3 Lessons In Trusting Yourself

I recently wrote about a 30-day experiment in doing only what inspires me. I rented out my  home on airbnb and set out on a trip to New York, taking my business with me.

The trip was epic (you can read about it here), chalk full of fun as well as invaluable, life-changing lessons. One of them was around self-trust, and listening to your inner knowing-despite what the experts say.

I was having the most amazing day in New York City, and had gone over to the DUMBO area of Brooklyn with its spectacular views of the Brooklyn Bridge and Manhattan skyline. Amazing until I realized that there was a LOT of water in my bag that had my Macbook Pro in it. NOT GOOD.

When I pulled the computer out of its sleeve, there was actually water dripping out the back of it. SO not good.

Yet, I was strangely calm through all of it. I took the computer to the Apple store on 5th Avenue right away. My friend had called to get an appointment for me while I cleaned up the mess, but they had none until the morning. I went to the store anyway, and they fit me in.

Lesson #1: Don’t take no for an answer.

The first “expert” at the Genius Bar told me that it would be $1250 to fix the computer (at which point it makes more sense to buy a new computer). Going home and airing it out (like the internet said) wasn’t really worth doing.

I went back to the Apple store again on a hunch the next morning. No real reason why I should have done that, I’d already received feedback from them.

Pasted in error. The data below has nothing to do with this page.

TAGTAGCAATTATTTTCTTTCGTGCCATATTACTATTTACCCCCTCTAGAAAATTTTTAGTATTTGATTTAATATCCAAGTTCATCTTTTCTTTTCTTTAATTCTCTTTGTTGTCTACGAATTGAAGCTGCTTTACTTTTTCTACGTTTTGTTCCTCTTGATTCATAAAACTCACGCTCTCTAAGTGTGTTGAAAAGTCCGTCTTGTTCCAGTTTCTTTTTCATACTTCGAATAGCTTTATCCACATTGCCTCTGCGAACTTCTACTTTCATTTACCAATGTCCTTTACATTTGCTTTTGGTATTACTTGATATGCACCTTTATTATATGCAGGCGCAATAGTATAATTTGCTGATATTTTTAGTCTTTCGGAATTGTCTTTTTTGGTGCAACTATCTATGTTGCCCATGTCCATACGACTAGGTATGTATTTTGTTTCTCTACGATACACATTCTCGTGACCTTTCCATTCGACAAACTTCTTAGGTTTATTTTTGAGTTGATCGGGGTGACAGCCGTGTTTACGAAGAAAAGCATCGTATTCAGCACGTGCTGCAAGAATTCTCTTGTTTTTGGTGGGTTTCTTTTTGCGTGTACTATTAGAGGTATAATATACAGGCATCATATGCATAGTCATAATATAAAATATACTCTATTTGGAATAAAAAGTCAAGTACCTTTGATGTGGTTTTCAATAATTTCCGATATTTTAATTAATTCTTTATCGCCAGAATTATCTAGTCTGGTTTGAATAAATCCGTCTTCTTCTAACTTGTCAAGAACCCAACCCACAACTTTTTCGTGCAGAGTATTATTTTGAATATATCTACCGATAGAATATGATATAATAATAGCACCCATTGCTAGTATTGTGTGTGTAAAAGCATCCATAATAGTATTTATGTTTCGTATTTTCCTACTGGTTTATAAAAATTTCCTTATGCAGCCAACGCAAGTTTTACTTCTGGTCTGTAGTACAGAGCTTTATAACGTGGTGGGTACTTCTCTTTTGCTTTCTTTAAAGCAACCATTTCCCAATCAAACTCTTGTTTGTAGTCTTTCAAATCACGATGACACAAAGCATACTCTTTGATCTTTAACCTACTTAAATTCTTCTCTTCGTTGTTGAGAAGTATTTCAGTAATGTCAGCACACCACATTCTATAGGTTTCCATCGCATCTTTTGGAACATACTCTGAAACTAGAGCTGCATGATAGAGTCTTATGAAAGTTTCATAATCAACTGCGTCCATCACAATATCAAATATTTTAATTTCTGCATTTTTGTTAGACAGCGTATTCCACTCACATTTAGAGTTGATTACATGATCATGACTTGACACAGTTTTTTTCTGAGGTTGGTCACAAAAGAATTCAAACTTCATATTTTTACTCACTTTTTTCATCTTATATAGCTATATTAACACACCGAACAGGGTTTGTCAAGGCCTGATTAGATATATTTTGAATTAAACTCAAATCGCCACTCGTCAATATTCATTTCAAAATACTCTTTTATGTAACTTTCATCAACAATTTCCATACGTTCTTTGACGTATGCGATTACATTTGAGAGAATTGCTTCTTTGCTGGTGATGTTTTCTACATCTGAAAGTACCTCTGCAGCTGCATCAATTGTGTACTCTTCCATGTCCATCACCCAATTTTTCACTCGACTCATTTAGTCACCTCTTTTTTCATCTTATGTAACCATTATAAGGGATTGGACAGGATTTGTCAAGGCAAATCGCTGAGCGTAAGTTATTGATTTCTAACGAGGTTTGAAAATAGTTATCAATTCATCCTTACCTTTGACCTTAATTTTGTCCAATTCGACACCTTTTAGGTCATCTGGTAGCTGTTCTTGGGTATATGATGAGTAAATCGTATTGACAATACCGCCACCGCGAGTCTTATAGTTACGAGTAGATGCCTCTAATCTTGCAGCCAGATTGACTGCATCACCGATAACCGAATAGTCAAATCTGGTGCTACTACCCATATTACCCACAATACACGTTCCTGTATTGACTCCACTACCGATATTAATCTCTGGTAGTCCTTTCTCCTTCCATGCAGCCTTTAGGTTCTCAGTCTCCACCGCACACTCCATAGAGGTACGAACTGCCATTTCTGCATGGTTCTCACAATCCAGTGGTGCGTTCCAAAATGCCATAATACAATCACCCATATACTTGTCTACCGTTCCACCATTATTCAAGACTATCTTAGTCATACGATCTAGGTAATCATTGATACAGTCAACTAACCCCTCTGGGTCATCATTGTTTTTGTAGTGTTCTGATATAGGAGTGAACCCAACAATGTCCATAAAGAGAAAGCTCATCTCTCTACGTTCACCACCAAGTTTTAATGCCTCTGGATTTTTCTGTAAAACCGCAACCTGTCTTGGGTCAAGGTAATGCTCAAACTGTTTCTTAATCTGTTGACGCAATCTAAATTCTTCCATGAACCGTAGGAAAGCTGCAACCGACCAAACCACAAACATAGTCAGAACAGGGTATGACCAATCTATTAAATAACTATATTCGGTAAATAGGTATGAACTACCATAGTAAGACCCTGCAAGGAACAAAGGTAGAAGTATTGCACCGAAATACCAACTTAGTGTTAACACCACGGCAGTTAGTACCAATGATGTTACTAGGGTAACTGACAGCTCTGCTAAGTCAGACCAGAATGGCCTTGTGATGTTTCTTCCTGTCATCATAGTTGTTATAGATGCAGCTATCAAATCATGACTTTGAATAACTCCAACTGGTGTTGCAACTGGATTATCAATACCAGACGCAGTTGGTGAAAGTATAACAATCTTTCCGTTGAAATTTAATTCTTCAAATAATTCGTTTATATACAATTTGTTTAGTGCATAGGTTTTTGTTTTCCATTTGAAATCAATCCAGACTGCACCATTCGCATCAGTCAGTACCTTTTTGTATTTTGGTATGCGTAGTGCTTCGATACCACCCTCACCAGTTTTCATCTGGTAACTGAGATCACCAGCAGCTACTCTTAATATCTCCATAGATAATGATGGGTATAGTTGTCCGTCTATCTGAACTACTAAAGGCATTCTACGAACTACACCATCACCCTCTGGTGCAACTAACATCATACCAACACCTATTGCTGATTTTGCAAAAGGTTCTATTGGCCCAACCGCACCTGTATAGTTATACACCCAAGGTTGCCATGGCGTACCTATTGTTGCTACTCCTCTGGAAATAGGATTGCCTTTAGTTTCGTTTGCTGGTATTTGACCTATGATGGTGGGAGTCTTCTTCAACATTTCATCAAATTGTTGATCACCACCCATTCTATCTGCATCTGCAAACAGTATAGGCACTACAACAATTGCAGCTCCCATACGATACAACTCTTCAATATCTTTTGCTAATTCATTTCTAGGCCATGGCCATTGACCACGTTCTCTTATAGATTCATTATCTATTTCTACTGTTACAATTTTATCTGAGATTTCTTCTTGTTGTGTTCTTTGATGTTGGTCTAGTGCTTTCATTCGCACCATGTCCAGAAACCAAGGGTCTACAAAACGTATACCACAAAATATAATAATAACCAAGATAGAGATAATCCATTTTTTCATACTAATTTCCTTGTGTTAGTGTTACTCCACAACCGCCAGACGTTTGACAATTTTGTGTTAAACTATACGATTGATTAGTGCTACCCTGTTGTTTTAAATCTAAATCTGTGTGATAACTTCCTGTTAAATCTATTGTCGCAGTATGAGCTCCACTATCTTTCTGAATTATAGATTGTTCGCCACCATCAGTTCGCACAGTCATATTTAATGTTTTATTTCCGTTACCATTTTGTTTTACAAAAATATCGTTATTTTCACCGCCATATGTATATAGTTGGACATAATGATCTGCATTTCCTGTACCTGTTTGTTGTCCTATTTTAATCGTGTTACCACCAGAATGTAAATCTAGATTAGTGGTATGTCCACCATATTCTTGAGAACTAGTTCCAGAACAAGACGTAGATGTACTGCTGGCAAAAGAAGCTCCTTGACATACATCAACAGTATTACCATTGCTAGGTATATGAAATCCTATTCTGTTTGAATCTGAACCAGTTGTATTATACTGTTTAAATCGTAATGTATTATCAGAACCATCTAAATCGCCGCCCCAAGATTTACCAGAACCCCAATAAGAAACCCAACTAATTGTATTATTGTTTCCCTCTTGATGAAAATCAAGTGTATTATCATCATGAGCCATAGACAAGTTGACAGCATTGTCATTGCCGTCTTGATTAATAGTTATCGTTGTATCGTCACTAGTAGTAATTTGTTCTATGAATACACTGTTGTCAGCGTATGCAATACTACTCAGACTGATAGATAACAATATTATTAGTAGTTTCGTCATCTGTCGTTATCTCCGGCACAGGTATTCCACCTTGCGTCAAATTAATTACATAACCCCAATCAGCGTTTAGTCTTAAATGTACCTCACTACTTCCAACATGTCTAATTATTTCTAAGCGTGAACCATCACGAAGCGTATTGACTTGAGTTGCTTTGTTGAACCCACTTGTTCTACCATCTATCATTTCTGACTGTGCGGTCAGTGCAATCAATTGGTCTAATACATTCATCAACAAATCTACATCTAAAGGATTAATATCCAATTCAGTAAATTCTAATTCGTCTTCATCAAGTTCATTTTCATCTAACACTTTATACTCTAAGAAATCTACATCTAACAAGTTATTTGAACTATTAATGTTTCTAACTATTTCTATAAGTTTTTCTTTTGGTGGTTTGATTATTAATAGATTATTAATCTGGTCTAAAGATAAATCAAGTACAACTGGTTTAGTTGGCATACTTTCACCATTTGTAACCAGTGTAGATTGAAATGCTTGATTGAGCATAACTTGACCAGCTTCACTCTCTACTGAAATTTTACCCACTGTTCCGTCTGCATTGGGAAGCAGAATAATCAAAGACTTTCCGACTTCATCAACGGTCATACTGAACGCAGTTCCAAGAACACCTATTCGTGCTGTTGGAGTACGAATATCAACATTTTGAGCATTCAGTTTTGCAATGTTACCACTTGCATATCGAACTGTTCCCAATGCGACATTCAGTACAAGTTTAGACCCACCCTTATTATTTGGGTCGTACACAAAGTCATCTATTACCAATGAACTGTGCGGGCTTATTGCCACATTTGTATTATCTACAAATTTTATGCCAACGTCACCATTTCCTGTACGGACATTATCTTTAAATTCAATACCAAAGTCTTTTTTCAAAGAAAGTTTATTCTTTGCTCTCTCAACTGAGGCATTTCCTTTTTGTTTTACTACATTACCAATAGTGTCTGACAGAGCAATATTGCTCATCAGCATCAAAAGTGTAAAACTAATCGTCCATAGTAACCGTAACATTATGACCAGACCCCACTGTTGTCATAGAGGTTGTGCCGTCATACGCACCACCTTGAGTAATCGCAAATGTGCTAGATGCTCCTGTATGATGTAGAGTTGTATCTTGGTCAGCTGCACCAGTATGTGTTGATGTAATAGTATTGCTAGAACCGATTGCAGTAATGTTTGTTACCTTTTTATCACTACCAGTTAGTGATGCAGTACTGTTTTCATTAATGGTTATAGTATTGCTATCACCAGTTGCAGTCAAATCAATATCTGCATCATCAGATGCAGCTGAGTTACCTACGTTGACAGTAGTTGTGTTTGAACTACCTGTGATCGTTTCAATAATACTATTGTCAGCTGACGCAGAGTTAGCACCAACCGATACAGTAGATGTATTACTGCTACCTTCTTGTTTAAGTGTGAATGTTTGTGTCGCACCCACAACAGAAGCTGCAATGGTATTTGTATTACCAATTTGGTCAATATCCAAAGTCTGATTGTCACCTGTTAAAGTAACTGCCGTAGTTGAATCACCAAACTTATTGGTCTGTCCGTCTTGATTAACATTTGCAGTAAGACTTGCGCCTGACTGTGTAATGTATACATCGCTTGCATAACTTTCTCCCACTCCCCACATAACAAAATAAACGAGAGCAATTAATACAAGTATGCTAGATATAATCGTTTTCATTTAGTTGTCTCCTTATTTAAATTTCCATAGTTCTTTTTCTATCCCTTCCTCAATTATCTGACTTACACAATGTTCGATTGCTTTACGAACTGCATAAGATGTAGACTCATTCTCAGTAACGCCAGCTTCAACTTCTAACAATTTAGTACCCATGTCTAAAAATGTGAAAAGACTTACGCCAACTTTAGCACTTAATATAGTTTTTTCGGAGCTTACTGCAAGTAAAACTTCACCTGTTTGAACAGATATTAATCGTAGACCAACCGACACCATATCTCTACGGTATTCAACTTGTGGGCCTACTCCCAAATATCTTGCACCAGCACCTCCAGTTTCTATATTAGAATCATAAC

I went anyway and got the most amazing, friendly, helpful Genius who cleaned up whatever moisture he could, took out my hard drive and tested it, found that it was fully functional (i.e. all my date was safe), and put it in a protective bag for me to take to what he said was considered one of the best Apple service shops in Manhattan.

Lesson #2: Follow your hunches.

I got to the repair place, and paid $59 to have them look inside and tell me the extent of the damage, and what they would charge to fix it. The dude took it in the back and came out, shaking his head. He said he wouldn’t recommend repairing the computer. Too much damage. Too expensive.

I took my computer back to where I was staying, opened up the back of it to let it air out for a couple more days, and later took it back home to Toronto for one last check with the Apple experts there. When I did that, and they said the same thing.

My computer was dead. The experts had all agreed. So why did I still feel strangely calm, like it wasn’t over yet?

A friend happened to see a post I made on Facebook about it, and sent me the contact information for a guy who’d brought her computer back from the dead. Not once, but twice.

I called him up, he arranged to meet with me to pick up the computer and have a look at it (no charge), and let me know what he thought.

He called me back with good news. It would cost $450, and he would provide a six month warranty on the repair. YES!

I am typing on the computer right now, and it’s operating like nothing happened to it.

Lesson #3: Trust yourself, regardless of what the so-called experts tell you.

Have you ever had an experience of trusting your knowledge, regardless of what someone who was supposed to have more insight or experience said?

Photo: Robby Virus

About Lisa Berkovitz

Lisa Berkovitz is a "Sweet Spot" business coach who specializes in helping you, as a socially conscious entrepreneur, to create, market and sell your world-changing products and programs based on powerful alignment with who you really are, what matters to you most, and who you’re meant to serve. She knows that what's easiest, most inspiring, and most fun for you is the key to your greatest contribution, and can be translated into a thriving, remarkable business you love. You can also find Lisa here: www.projectsweetspot.com.

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